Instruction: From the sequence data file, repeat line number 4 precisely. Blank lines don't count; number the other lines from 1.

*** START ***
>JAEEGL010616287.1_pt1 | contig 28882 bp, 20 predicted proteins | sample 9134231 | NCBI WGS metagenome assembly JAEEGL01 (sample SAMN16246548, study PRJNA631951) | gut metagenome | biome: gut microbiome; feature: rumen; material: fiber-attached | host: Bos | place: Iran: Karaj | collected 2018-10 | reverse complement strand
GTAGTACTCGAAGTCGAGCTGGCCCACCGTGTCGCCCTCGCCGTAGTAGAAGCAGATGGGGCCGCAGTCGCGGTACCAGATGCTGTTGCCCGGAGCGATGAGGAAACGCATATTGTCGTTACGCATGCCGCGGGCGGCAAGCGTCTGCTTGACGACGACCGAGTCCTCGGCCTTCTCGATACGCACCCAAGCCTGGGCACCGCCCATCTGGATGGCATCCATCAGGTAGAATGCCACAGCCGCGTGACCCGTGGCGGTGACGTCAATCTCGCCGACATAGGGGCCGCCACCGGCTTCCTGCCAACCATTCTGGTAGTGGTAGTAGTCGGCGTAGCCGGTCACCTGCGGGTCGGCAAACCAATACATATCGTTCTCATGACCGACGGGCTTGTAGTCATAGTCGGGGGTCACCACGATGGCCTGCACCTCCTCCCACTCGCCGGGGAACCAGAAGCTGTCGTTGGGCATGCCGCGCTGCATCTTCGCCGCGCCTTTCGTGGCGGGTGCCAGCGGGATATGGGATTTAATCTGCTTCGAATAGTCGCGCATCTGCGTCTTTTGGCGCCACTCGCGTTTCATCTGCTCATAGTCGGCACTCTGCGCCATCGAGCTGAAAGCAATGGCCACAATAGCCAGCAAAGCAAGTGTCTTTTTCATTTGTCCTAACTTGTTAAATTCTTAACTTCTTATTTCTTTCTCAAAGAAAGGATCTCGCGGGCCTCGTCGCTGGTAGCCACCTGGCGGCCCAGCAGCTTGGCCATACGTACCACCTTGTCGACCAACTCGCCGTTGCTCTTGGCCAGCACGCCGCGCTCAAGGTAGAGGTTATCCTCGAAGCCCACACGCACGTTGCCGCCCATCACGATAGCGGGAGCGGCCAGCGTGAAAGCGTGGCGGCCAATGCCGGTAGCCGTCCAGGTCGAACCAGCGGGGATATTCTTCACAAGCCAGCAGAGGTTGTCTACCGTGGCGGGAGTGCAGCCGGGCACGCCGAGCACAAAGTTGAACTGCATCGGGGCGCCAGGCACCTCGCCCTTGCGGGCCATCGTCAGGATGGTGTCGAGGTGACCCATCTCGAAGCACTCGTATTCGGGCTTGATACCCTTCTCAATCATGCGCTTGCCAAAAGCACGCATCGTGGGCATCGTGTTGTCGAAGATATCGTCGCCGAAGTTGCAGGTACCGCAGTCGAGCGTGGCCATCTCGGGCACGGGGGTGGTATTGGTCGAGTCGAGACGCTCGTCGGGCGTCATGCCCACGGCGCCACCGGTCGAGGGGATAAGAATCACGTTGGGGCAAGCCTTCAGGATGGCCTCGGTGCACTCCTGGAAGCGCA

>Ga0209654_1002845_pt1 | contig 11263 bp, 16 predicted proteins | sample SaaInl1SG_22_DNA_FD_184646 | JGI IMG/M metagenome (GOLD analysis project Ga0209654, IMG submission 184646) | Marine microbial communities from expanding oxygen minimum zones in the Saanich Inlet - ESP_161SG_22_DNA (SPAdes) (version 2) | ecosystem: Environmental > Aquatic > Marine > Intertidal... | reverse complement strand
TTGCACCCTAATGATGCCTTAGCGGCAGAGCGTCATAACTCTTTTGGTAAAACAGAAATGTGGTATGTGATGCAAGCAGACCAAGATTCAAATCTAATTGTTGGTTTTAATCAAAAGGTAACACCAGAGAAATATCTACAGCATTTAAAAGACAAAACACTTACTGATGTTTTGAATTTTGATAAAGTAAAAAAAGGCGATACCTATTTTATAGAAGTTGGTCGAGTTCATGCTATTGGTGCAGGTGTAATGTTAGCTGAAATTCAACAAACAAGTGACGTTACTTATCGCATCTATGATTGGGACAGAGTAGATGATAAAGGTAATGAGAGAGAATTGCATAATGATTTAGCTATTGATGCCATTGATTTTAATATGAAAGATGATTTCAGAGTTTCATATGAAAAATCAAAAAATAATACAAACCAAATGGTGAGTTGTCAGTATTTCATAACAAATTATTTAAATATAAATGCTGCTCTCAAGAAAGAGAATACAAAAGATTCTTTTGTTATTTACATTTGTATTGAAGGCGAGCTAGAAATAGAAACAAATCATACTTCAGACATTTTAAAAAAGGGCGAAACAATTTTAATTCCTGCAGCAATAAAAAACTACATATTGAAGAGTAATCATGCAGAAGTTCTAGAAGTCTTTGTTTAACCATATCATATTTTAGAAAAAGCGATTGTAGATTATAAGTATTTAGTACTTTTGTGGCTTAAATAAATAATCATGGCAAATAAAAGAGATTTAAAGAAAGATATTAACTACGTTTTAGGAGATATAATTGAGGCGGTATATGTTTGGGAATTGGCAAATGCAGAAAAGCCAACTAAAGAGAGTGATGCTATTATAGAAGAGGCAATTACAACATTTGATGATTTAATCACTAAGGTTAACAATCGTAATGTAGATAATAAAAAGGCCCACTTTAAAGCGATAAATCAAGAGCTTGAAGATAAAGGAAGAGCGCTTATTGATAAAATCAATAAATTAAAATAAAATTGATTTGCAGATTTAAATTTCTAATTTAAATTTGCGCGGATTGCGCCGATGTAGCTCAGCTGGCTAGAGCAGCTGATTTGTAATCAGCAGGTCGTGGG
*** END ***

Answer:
TTGCACCCTAATGATGCCTTAGCGGCAGAGCGTCATAACTCTTTTGGTAAAACAGAAATGTGGTATGTGATGCAAGCAGACCAAGATTCAAATCTAATTGTTGGTTTTAATCAAAAGGTAACACCAGAGAAATATCTACAGCATTTAAAAGACAAAACACTTACTGATGTTTTGAATTTTGATAAAGTAAAAAAAGGCGATACCTATTTTATAGAAGTTGGTCGAGTTCATGCTATTGGTGCAGGTGTAATGTTAGCTGAAATTCAACAAACAAGTGACGTTACTTATCGCATCTATGATTGGGACAGAGTAGATGATAAAGGTAATGAGAGAGAATTGCATAATGATTTAGCTATTGATGCCATTGATTTTAATATGAAAGATGATTTCAGAGTTTCATATGAAAAATCAAAAAATAATACAAACCAAATGGTGAGTTGTCAGTATTTCATAACAAATTATTTAAATATAAATGCTGCTCTCAAGAAAGAGAATACAAAAGATTCTTTTGTTATTTACATTTGTATTGAAGGCGAGCTAGAAATAGAAACAAATCATACTTCAGACATTTTAAAAAAGGGCGAAACAATTTTAATTCCTGCAGCAATAAAAAACTACATATTGAAGAGTAATCATGCAGAAGTTCTAGAAGTCTTTGTTTAACCATATCATATTTTAGAAAAAGCGATTGTAGATTATAAGTATTTAGTACTTTTGTGGCTTAAATAAATAATCATGGCAAATAAAAGAGATTTAAAGAAAGATATTAACTACGTTTTAGGAGATATAATTGAGGCGGTATATGTTTGGGAATTGGCAAATGCAGAAAAGCCAACTAAAGAGAGTGATGCTATTATAGAAGAGGCAATTACAACATTTGATGATTTAATCACTAAGGTTAACAATCGTAATGTAGATAATAAAAAGGCCCACTTTAAAGCGATAAATCAAGAGCTTGAAGATAAAGGAAGAGCGCTTATTGATAAAATCAATAAATTAAAATAAAATTGATTTGCAGATTTAAATTTCTAATTTAAATTTGCGCGGATTGCGCCGATGTAGCTCAGCTGGCTAGAGCAGCTGATTTGTAATCAGCAGGTCGTGGG